Self-Hosted Blog Part 7 - Kubernetes

2/12/2021 3-minute read

In part 6 we got our blog building in our CI/CD pipeline. Now we’re going to run that built image in our Raspberry Pi K8S cluster. One of the pieces of infrastructure you get in the cloud is a load balancer. How do we replicate that on bare metal? There’s a really awesome project called MetalLB that allows us to do this on hardware. MicroK8S provides an add-on for this. On one of the nodes, run:

microk8s enable metallb:192.168.68.20-192.168.68.39

Obviously, substitute an IP range that’ll work for your local network configuration. I gave it 20 IPs, but I doubt I’ll ever be exposing that many services. You’ll want to make sure those IP ranges are outside of your DHCP scopes you don’t end up with IP conflicts.

With MetalLB, any service you create in K8S will get an IP on your LAN and you can treat it like a cloud network load balancer. Your traffic will end up on the inside of your K8S network just like with a cloud load balancer. Now, let’s create a Kubernetes service that will take advantage of it. I have a file in my repo called k8s-blog.yml which has the following contents:

---
apiVersion: v1
kind: Namespace
metadata:
  name: blog
---
apiVersion: v1
kind: Service
metadata:
  name: blog
  namespace: blog
  labels:
    app.kubernetes.io/name: blog
  annotations:
    {}
spec:
  type: LoadBalancer
  ports: 
      - port: 80
        targetPort: 80
        protocol: TCP
        name: web
  selector:
    app.kubernetes.io/name: blog
---
apiVersion: apps/v1
kind: Deployment
metadata:
  name: blog
  namespace: blog
  labels:
    app.kubernetes.io/name: blog
spec:
  replicas: 3
  selector:
    matchLabels:
      app.kubernetes.io/name: blog
  template:
    metadata:
      labels:
        app.kubernetes.io/name: blog
    spec:
      containers:
        - name: blog
          image: clintsharp/blog:latest
          imagePullPolicy: Always
          resources:
            limits:
              cpu: 2000m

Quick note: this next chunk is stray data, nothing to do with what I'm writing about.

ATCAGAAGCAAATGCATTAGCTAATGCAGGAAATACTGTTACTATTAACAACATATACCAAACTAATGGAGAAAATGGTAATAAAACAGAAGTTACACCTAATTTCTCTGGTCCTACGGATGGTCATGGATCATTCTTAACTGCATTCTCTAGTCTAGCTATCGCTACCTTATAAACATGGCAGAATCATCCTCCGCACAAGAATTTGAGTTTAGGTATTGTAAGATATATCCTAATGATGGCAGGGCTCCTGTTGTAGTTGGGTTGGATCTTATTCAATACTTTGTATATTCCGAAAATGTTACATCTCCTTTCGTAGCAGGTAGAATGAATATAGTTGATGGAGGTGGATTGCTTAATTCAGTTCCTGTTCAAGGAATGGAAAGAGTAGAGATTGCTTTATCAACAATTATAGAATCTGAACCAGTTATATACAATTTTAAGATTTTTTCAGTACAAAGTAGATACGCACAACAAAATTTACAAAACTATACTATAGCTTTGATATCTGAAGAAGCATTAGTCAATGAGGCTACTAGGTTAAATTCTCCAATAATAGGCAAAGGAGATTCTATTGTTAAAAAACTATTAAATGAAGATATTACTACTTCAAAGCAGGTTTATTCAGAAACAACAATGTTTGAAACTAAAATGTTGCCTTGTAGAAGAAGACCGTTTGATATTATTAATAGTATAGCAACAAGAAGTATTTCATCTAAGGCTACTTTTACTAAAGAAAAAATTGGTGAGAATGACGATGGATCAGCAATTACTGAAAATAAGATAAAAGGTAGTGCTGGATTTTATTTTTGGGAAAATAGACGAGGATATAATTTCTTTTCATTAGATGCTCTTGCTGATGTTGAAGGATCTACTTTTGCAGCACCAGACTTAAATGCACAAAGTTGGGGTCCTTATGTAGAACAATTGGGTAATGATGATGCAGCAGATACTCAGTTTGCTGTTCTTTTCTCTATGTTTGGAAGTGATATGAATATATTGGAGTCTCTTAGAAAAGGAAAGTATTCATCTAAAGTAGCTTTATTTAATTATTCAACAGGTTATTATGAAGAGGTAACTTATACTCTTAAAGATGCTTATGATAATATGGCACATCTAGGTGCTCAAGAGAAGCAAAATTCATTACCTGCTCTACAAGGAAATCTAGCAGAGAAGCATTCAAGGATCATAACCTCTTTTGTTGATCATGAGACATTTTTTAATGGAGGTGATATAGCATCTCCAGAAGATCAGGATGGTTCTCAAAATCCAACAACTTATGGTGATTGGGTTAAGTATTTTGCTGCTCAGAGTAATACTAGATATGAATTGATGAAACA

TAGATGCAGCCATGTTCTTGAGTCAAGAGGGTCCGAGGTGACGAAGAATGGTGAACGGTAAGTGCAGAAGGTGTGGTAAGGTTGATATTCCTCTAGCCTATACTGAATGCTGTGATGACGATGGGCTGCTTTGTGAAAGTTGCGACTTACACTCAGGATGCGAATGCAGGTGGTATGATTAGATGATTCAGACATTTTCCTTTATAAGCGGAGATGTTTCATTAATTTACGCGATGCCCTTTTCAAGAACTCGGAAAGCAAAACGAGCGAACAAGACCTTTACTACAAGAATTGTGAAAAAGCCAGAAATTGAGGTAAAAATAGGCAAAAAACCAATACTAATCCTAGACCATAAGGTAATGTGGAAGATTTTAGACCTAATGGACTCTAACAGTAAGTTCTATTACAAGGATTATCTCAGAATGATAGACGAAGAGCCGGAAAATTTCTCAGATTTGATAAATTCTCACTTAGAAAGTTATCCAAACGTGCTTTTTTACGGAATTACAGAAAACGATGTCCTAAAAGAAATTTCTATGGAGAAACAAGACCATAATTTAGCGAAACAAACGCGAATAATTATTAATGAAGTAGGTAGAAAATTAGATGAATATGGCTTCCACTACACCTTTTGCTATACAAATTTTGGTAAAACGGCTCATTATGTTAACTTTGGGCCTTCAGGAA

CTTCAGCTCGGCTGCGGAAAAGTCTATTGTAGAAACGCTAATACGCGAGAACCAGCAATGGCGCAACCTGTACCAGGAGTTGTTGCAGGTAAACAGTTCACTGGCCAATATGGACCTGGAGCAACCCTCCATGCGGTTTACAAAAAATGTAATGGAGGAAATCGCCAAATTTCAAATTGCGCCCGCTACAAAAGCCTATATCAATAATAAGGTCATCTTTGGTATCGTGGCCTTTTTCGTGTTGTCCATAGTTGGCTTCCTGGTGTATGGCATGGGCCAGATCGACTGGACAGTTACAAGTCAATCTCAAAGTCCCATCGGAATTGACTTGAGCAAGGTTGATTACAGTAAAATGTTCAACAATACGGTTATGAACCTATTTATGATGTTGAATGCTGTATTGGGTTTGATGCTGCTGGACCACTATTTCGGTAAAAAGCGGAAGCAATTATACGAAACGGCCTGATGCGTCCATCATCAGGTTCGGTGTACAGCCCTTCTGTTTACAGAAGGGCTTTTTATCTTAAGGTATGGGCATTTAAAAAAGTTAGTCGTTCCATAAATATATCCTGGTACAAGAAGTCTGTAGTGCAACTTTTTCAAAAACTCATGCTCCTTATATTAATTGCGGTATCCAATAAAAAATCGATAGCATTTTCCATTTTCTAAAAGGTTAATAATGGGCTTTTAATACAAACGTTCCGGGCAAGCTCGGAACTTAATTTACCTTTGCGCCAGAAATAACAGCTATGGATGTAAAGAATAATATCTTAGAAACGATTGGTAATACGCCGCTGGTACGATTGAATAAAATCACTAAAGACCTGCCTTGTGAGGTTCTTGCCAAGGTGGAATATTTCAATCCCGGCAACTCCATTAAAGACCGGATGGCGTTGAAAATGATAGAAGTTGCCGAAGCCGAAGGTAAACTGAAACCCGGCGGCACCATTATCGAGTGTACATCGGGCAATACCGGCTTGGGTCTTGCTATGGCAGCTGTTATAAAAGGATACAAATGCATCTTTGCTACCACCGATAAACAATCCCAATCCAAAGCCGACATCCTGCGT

memory: 512Mi
            requests:
              cpu: 100m
              memory: 128Mi

I’m assuming you know a bit about Kubernetes if this interested you, so I’ll not go through intimate details on what all of this is. We’re creating a namespace, a deployment, and a service. After running kubectl apply -f ./deployment/k8s-blog.yml and after the deployment finishes converging I’ll have a working blog in Kubernetes.

To validate, I ran kubectl get po -n blog and I see pods deployed:

NAME                    READY   STATUS    RESTARTS   AGE
blog-5844664449-pbqpw   1/1     Running   0          5d17h
blog-5844664449-627kt   1/1     Running   0          5d17h
blog-5844664449-gdrpl   1/1     Running   1          5d17h

When I interrogate the service with kubectl get svc -n blog I see the IP assigned from MetalLB:

NAME   TYPE           CLUSTER-IP       EXTERNAL-IP     PORT(S)        AGE
blog   LoadBalancer   10.152.183.173   192.168.68.20   80:30201/TCP   6d18h

I can now see my blog running on my LAN at http://192.168.68.20/. The last thing I want to do is setup the deployment for autoscaling, which I do with kubectl autoscale deployment blog --cpu-percent=50 --min=3 --max=20. This will automatically scale up to 20 pods when we see the average CPU usage above 50% for the running pods.

We have a running blog in Kubernetes on bare metal! Next, we will expose this to the internet and deploy on change.

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